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Prevention Science

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There is a need to optimize the fit between psychosocial interventions with known efficacy and the demands of real-word service delivery settings. However, adaptation of evidence-based interventions (EBI) raises questions about whether effectiveness can be retained. This randomized controlled trial (RCT) evaluated a streamlined package of cognitive, behavior, and social skills training strategies known to prevent and reduce anxiety symptom and disorder escalation in youth. A total of 109 youth (Mage = 9.72; 68% girls; 54% Latinx) at risk based on high anxiety were randomized to the streamlined prevention and early intervention (SPEI) (n = 59) or control (n = 50) and were assessed at pretest, posttest, and 12-month follow-up. A main objective was to determine whether our redesign could be delivered by community providers, with acceptable levels of fidelity, quality, and impact. In terms of process evaluation results, there was high protocol fidelity, excellent clinical process skills, few protocol adaptations, and high satisfaction with the SPEI. In terms of outcomes, there were no significant main or moderated effects of the SPEI at the immediate posttest. However, at the follow-up, youth in the SPEI reported greater self-efficacy for managing anxiety-provoking situations, greater social skills, and fewer negative cognitive errors relative to controls. Collectively, findings suggest that the redesigned SPEI might be an attractive and efficient solution for service delivery settings.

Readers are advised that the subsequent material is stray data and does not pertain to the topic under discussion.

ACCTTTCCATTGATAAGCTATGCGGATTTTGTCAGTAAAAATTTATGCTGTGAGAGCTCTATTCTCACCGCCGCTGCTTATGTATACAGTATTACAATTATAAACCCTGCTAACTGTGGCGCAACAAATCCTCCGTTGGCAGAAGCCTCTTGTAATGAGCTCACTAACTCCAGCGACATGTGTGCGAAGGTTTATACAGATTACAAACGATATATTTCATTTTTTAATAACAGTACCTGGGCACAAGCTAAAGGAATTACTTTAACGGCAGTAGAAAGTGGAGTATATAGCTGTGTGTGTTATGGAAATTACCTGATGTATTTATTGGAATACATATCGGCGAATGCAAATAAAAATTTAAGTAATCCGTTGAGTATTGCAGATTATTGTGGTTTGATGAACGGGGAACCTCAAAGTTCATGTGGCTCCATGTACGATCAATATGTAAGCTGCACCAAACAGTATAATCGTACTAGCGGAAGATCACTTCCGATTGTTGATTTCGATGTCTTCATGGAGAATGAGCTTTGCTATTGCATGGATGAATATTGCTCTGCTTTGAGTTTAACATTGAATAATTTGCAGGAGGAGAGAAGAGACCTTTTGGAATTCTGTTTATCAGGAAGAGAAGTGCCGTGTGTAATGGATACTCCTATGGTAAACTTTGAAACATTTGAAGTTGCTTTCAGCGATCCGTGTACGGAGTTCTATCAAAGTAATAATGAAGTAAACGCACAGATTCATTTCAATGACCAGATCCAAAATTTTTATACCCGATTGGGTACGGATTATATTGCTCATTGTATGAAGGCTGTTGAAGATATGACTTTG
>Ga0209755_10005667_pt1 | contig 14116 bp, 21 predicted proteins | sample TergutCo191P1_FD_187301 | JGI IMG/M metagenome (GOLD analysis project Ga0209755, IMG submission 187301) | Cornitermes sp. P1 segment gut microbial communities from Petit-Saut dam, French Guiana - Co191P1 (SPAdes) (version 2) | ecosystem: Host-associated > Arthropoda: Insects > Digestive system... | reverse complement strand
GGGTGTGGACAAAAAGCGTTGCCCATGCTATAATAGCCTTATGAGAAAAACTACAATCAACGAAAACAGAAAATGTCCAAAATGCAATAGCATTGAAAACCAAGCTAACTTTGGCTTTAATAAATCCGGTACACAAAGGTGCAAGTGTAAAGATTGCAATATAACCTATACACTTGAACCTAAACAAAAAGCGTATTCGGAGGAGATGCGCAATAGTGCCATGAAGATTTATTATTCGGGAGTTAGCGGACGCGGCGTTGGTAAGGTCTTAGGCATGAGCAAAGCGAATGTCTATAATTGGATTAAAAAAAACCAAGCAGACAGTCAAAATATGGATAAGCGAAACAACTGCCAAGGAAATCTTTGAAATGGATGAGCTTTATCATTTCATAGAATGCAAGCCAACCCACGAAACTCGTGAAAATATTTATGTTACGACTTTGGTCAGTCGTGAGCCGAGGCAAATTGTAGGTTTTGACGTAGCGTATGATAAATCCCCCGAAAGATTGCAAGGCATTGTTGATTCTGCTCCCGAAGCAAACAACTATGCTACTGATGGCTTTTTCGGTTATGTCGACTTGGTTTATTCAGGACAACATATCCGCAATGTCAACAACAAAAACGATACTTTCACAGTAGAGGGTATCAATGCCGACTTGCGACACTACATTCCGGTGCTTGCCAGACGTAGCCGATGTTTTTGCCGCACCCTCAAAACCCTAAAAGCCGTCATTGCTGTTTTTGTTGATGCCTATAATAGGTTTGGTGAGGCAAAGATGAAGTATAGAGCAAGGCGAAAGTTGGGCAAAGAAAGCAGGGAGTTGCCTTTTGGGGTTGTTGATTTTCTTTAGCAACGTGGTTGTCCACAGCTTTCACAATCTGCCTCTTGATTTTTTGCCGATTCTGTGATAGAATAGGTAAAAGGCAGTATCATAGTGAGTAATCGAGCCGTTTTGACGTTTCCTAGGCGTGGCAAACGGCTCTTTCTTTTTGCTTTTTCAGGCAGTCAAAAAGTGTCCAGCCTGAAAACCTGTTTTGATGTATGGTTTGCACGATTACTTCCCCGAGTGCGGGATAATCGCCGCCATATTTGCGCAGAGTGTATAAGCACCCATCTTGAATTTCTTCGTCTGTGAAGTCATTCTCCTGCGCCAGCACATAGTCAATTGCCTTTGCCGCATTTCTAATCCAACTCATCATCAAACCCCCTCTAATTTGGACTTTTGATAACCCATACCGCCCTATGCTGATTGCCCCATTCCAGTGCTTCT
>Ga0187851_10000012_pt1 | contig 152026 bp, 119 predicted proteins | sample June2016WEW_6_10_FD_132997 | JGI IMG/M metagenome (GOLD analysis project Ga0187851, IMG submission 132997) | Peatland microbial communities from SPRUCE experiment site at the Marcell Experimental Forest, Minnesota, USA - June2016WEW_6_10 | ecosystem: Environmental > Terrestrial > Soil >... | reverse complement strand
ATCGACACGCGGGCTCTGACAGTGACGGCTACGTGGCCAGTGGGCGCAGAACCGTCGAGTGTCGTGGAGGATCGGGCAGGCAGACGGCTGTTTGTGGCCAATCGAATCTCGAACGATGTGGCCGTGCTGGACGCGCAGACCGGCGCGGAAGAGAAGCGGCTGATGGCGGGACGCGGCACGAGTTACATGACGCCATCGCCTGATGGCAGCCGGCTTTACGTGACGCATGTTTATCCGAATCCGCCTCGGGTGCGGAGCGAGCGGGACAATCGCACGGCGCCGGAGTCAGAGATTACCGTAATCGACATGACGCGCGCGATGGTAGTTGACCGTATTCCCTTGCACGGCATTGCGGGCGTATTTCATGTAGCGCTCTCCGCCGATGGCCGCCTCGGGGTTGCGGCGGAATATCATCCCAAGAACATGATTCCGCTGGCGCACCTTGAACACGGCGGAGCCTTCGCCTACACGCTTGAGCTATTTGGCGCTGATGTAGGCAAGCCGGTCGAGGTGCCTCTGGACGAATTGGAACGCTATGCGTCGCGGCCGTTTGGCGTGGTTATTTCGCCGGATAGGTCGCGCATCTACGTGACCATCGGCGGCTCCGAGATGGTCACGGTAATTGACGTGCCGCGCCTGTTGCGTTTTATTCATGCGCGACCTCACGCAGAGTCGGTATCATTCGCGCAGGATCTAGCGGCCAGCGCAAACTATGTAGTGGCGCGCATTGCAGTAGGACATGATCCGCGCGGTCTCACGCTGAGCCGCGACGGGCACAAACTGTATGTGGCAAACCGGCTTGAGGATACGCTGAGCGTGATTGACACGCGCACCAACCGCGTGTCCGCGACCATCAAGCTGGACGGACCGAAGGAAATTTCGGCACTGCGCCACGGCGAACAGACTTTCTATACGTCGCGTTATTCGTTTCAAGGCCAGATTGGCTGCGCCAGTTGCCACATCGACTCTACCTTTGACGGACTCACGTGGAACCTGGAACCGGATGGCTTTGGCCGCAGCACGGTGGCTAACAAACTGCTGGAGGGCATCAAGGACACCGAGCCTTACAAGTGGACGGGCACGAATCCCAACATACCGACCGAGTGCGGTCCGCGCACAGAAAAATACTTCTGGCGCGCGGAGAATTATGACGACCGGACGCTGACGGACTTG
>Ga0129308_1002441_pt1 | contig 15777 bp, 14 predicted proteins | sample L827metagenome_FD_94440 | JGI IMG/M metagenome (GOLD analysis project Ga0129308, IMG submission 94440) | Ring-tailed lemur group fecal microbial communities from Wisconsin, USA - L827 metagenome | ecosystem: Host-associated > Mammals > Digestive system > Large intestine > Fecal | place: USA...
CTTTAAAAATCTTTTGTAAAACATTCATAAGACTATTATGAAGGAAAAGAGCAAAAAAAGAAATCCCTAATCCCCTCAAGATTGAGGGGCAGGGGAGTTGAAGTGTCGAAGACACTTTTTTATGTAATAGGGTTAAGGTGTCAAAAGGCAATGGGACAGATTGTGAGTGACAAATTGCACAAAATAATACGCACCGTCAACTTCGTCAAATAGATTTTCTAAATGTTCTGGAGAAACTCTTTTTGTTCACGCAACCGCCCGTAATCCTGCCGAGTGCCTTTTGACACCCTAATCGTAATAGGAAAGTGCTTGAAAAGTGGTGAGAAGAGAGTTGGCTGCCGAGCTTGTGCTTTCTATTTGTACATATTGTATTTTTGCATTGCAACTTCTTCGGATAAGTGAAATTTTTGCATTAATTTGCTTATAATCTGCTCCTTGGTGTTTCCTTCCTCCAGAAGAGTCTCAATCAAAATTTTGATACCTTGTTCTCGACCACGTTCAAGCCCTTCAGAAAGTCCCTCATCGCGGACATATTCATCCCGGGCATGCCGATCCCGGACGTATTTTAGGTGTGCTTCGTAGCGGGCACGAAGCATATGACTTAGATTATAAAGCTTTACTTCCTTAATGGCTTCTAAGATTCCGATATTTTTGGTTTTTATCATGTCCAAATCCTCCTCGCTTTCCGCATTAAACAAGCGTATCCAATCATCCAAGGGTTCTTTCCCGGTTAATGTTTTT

Accepted version. Prevention Science, Vol. 21, No. 4 (May, 2020): 487-497. DOI. © 2020 Springer. Used with permission.

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